I spoke to my son about the heart in mouth feeling, and he says he also does feel like this sometimes, and that is does pass off. Does your daughter do all the vagal manoeuvres when she has an episode? (Straining, blowing into a syringe, face into cold water etc?). We've found that in the majority of cases they do stop him, and fortunately he has never had to have the adenosine shot at a&e. His particular favourite is to do a forward roll, which seems to work well, though is a little bit weird when you're out! Normally by the time we make the decision to go in we seem to find that once we get to the hospital his heart rate returns to normal and we sit there for 3 hours on the monitor looking like a pair of frauds! He's also happy to leave her a message in here if you think it would help her to read it. Let me know,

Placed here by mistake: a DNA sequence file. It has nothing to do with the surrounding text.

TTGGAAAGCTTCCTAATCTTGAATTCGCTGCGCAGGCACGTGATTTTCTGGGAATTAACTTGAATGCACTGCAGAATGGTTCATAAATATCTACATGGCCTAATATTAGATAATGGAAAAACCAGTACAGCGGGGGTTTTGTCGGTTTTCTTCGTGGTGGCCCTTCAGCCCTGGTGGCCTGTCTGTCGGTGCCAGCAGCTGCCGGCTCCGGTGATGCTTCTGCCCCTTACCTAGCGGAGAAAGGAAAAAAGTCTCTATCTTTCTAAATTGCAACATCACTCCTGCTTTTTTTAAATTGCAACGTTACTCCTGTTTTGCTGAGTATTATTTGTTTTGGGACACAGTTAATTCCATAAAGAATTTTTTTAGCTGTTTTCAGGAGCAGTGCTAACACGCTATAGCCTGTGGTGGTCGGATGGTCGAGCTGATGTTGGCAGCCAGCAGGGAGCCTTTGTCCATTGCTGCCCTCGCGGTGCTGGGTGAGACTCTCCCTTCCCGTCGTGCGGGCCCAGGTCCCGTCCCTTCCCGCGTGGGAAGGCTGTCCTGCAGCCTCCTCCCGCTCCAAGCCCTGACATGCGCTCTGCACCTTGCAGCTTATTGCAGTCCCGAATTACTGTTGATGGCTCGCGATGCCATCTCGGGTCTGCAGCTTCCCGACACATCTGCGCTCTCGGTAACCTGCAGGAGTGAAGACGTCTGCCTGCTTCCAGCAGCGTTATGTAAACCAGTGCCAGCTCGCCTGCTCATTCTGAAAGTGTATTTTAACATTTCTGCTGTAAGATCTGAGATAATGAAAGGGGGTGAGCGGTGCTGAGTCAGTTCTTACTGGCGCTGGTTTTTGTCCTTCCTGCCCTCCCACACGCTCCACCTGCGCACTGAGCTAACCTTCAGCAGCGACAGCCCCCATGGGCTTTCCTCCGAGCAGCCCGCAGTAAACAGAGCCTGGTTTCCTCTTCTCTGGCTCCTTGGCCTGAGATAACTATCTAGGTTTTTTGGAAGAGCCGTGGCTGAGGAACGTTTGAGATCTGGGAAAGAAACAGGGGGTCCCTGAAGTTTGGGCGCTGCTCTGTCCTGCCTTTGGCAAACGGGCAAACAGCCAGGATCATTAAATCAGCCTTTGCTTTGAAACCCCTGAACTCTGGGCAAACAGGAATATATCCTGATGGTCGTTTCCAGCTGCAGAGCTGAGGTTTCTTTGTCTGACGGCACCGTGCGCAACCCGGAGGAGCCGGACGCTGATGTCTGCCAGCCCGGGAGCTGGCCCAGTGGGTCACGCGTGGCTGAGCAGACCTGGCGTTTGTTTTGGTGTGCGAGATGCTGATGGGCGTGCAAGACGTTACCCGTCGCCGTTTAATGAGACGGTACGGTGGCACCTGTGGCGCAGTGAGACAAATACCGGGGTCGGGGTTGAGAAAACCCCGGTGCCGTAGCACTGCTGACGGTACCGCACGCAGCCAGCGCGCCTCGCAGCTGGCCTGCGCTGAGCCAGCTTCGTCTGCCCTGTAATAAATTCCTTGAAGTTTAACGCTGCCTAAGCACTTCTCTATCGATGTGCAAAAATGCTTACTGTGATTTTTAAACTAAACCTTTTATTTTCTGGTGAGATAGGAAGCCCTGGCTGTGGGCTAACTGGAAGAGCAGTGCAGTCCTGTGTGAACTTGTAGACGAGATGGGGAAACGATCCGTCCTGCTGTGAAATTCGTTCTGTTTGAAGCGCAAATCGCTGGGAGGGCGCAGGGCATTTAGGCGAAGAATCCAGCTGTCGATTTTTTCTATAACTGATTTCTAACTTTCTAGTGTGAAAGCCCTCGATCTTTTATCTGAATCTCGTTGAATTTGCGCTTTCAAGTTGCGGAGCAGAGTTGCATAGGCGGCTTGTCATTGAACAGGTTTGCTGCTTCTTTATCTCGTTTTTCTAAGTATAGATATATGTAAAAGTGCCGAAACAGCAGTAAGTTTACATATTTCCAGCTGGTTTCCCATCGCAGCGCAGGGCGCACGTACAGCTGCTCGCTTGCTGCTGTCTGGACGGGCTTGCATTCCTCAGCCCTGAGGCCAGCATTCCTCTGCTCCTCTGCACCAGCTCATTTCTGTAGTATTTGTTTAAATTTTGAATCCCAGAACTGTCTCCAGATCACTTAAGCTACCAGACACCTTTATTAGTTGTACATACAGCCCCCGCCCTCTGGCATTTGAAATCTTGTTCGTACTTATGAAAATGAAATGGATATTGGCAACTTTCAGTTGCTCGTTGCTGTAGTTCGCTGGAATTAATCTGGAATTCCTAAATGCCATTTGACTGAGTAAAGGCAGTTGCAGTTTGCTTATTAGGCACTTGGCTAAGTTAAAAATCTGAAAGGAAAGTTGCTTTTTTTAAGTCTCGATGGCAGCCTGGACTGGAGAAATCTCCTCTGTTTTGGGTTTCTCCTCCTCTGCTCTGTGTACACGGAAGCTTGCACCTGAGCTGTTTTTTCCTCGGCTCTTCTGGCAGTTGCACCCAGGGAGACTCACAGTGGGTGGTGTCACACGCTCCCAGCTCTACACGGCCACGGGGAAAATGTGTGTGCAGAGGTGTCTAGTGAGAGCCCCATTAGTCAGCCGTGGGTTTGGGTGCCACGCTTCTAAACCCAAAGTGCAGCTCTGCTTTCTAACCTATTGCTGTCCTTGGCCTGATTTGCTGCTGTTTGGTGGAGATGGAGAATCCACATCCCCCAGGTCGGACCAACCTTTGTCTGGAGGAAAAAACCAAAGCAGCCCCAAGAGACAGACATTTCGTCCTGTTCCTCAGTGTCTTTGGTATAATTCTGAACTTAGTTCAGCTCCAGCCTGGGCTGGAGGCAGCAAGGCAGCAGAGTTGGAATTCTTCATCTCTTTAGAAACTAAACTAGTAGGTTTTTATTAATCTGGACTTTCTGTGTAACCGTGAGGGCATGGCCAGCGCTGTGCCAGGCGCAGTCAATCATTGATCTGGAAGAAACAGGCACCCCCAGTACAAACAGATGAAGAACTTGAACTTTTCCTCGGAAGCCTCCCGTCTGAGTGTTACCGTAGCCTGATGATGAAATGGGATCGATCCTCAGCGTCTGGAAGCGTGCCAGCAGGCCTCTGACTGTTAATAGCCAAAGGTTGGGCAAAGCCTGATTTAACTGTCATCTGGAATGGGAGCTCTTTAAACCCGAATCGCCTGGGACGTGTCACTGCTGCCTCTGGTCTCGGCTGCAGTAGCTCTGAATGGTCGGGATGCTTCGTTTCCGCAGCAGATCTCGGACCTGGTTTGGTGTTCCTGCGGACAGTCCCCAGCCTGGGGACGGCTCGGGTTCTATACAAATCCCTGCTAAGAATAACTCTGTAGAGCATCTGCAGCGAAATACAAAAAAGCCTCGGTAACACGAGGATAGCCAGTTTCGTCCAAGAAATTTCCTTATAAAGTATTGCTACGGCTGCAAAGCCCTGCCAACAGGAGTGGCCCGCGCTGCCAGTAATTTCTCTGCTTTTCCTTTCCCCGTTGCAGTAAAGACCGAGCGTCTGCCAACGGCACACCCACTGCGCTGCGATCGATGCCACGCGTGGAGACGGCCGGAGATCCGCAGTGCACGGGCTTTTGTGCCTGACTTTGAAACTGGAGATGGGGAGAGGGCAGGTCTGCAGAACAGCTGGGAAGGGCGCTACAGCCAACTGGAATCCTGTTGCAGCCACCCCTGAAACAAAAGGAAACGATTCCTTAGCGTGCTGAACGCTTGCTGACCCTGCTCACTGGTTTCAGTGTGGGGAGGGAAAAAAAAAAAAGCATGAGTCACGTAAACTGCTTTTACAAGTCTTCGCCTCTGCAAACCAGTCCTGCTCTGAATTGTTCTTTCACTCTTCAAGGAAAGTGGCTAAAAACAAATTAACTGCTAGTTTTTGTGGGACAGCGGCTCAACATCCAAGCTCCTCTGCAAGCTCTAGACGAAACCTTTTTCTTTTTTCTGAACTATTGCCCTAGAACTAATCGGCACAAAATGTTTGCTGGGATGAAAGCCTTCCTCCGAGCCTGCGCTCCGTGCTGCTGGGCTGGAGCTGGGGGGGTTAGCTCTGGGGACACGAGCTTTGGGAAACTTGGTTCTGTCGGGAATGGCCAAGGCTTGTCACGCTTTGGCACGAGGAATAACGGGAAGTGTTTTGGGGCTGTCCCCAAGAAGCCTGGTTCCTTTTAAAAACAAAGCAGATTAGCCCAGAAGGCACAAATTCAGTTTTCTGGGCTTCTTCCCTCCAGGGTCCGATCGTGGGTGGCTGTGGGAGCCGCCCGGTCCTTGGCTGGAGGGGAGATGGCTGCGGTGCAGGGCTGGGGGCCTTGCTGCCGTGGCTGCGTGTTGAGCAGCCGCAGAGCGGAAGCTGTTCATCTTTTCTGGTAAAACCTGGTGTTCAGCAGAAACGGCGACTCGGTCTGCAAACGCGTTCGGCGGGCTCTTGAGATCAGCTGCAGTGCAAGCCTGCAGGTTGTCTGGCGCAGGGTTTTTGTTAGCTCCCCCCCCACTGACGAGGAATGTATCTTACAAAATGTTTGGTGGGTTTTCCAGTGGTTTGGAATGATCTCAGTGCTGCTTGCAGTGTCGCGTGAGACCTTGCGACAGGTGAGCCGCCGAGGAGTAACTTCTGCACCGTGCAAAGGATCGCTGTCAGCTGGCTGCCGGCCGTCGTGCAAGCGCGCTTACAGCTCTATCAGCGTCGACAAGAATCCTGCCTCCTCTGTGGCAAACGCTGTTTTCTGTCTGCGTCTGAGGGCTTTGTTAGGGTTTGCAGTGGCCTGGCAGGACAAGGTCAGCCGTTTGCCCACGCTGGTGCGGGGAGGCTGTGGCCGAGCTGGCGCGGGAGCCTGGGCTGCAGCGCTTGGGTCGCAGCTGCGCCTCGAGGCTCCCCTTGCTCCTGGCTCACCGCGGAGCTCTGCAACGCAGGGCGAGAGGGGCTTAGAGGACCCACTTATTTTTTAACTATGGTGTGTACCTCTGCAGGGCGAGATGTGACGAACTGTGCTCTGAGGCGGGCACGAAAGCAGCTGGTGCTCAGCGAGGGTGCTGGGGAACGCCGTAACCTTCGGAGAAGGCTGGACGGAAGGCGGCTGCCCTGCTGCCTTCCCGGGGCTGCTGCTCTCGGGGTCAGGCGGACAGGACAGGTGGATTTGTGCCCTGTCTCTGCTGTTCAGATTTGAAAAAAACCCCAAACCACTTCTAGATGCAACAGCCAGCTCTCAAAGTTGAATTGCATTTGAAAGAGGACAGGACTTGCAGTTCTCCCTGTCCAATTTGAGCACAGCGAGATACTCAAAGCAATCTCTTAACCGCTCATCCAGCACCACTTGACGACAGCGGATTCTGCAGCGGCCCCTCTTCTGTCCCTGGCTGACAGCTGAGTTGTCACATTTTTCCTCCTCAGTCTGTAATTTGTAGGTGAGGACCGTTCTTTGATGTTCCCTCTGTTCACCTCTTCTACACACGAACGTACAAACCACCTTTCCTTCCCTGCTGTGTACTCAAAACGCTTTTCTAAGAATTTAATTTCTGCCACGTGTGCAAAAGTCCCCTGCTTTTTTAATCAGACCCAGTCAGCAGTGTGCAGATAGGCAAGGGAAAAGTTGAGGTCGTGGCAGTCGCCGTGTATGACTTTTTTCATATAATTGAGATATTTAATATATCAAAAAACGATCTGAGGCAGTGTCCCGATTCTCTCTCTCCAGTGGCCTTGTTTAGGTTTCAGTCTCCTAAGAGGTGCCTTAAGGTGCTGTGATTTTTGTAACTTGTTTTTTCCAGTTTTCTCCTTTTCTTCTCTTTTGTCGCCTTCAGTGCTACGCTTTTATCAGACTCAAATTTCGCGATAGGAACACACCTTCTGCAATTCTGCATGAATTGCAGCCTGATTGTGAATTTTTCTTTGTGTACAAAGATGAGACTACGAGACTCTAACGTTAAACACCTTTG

Have a good, and svt free weekend!


  • Hi lynn I feel for your son, don't know about you but when amber has her episodes it physically and mentally drains me so goodness knows how they feel. My niece had the ablation performed and although not pleasant she was fine she is an adult though, unfortunately it wasn't successful and she experienced another episode but they do say it may not be successful first time around. It looks like the weather has put off any plans of riding today so amber has taken to building an agility course for her guinea pig! Happy days! Hope you have a good weekend too. Let me know how your son gets on.

    Julie x

  • I think the feeling that something is logged in your throat might be caused by worry/anxiety. I used to get it as a youngster.